Lucero sticks with hard meats and hard or semi-hard cheeses, since softer stuff will likely get mushy before your picnic basket is unpacked. His favorites are finocchiona (a fennel salami), soppressata, and San Daniele prosciutto, along with Parmigiano-Reggiano, manchego, and Gruyère. “Meat and cheese, what’s not to like? Pair all of it with fresh bread. I love the Gruyère baguette at Peninsula Pastries.”

Hard Eggs*
“They’re filling, come in their own natural wrapper, and travel well.” Lucero hard-steams rather than hard-boils the eggs (“the yolk gets creamier that way,” he says), then elevates them with a pinch of finishing salt. “If you’ve got something naked like an egg, truffle salt or a smoked salt is perfect.”

In line with Lucero’s no-forks-necessary mantra, the classic scone at Joey’s — perfumed with orange zest and studded with cranberries — is based on a version created by the late influential chef Judy Rodgers, who co-owned San Francisco’s Zuni Café with Lucero’s partner Vince Calcagno.

Iced Tea
“I’m a traditionalist in many ways, so I’d probably pack up a thermos or two of black iced tea loaded with wheels of fresh lemon slices.”

White or Red Wine
Lucero recommends a Côtes du Rhône Blanc or, if you’re leaning toward a red, he suggests bringing a Domaine Carneros Pinot Noir. “It has just enough body to pair well with everything here without leaving you lit at the end of the picnic.”

*Available at Joey Palm Springs on the daytime menu.

Adapted by Joey Lucero from The Zuni Cafe Cookbook by Judy Rodgers, 2002

Makes 12 scones
3 cups all-purpose flour
½ cup sugar
4 teaspoons baking powder
1 pinch kosher salt or fine sea salt
pound cold butter, 
diced into ½ inch cubes
cup dried cranberries (rehydrated in hot water, drained ,and blotted dry)
1 tablespoon freshly grated orange zest
1 large egg
½ cup whole milk

Preheat oven to 350 degrees.

Position two racks in the upper-third and middle-third of the oven. Line two half-sheet pans with parchment paper or silicone mats. Combine flour, sugar, baking powder, and salt in the bowl of a stand mixer. Attach the bowl to the mixer and, using the paddle attachment, mix the dry ingredients on low speed for about 10 seconds to combine. Add the cold, diced butter, and add it in on low speed until the butter reduces to the size of small peas. Add orange zest and cranberries and mix on low speed for about 10 seconds, until evenly incorporated.

Whisk the egg and milk together in a small measuring cup or bowl. With the mixer running at medium speed, add the milk-egg mix in a slow, steady stream until just fully incorporated and the dough begins to form into a mass; then stop. Using a spatula, incorporate by hand any remaining flour in the bottom of the bowl, folding it gently but firmly into the dough.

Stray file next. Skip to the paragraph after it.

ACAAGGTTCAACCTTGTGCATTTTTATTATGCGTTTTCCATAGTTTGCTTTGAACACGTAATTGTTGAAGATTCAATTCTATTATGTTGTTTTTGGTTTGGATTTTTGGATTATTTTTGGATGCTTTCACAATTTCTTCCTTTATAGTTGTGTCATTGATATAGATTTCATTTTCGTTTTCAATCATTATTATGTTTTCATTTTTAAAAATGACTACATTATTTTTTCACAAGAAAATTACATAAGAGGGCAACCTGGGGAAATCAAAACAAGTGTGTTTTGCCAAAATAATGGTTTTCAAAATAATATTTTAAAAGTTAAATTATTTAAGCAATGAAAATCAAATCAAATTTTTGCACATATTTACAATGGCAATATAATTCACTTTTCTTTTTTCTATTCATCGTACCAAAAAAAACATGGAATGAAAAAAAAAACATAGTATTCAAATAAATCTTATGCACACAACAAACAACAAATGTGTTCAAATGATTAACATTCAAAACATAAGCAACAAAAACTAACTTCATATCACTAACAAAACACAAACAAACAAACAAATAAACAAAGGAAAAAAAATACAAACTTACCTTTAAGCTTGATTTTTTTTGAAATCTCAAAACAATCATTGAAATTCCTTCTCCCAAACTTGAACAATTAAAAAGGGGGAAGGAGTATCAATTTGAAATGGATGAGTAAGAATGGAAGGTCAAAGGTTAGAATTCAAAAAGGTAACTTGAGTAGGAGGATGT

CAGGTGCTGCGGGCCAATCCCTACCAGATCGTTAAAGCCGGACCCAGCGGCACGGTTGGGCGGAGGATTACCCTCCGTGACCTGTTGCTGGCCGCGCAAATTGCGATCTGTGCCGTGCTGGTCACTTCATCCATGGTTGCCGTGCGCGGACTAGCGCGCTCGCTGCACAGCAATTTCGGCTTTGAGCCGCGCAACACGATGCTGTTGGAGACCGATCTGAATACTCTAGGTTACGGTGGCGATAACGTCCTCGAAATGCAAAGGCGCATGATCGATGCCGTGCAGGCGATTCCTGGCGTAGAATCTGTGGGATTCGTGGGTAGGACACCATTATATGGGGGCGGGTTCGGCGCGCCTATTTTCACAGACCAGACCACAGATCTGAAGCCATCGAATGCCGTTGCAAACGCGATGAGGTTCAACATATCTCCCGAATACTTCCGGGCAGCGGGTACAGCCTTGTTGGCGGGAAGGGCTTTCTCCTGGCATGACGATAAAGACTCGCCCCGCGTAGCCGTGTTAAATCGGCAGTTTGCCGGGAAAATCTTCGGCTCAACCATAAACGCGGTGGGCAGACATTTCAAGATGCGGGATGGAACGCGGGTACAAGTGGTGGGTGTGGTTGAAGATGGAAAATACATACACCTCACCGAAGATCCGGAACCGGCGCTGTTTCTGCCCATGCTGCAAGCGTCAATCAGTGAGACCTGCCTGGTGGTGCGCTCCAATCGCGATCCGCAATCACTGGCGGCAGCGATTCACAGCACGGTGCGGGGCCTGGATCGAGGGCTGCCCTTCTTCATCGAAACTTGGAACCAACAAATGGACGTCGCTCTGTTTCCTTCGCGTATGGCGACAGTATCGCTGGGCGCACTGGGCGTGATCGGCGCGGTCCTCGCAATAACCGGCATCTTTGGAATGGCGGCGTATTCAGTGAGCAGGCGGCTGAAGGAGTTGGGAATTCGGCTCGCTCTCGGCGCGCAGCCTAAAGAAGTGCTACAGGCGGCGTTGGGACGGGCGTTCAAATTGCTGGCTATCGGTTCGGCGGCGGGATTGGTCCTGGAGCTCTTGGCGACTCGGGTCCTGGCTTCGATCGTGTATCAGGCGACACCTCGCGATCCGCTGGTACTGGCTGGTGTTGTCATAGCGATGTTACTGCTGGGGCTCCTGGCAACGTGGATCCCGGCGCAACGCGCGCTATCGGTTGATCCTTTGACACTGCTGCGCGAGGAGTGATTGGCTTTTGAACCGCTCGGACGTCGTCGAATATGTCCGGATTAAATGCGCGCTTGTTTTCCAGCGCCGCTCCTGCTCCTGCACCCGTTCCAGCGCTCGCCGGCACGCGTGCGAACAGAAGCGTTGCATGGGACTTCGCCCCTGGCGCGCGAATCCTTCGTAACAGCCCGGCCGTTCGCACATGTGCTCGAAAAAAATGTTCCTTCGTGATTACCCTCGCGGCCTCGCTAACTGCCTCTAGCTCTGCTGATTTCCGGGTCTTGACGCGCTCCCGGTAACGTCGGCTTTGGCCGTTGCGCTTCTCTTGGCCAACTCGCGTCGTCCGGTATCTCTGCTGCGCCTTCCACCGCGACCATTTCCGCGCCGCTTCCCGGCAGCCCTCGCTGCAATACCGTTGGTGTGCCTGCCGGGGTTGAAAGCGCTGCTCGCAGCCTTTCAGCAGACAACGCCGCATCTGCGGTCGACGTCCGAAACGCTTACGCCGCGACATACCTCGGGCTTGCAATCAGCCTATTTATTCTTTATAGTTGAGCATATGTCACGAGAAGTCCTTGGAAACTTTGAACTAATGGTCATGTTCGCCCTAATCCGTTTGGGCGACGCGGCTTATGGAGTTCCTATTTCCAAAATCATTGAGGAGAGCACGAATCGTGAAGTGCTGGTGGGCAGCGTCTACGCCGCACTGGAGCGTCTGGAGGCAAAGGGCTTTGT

Divide the dough in half and form two balls. On a lightly floured surface, take each ball and pat it into a round disc (roughly 5 to 6 inches in diameter and about 1 inch thick). Slice each disc into six equal “pie-shaped” wedges. Place six wedges (from one disc) on one sheet pan and place the remaining six wedges (from the second disc) on the other. Bake until golden brown and firm, about 25 to 30 minutes, rotating the pans midway through baking. These are best served warm, otherwise allow the scones to fully cool before storing.


Mario Curci, head chef, Jake’s Palm Springs


That stands for bacon, lettuce, turkey, and avocado (with chive aioli) in case you were wondering. “My son and I pack that when we go hiking up on the tram. It’s on toasted wheat bread and it will hold up over the entire day.”

Curci discovered a marinade and made it his own while working on dive boats in Santa Barbara, not far from Santa Maria, where tri-tip originated. It quickly became his go-to. “I’d cook it every day for 40 lobster divers,” he says. He marinates the meat (ideally for a day or two), then grills it and roasts it off to medium rare. To make it picnic-friendly, Curci slices it ahead of time and brings along sourdough rolls to make sandwiches, which he tops with feta cheese and pico de gallo. “It’s just an easy thing to feed a lot of people with.”

Roasted Brussels Sprouts and Pancetta Salad*
Because of the intensity of the pancetta and the truffle oil in the the salad, you won’t need a lot of dressing, which makes it a to-go go-to. “It doesn’t have a ton of dressing so it travels well. It’s got a ton of flavor.”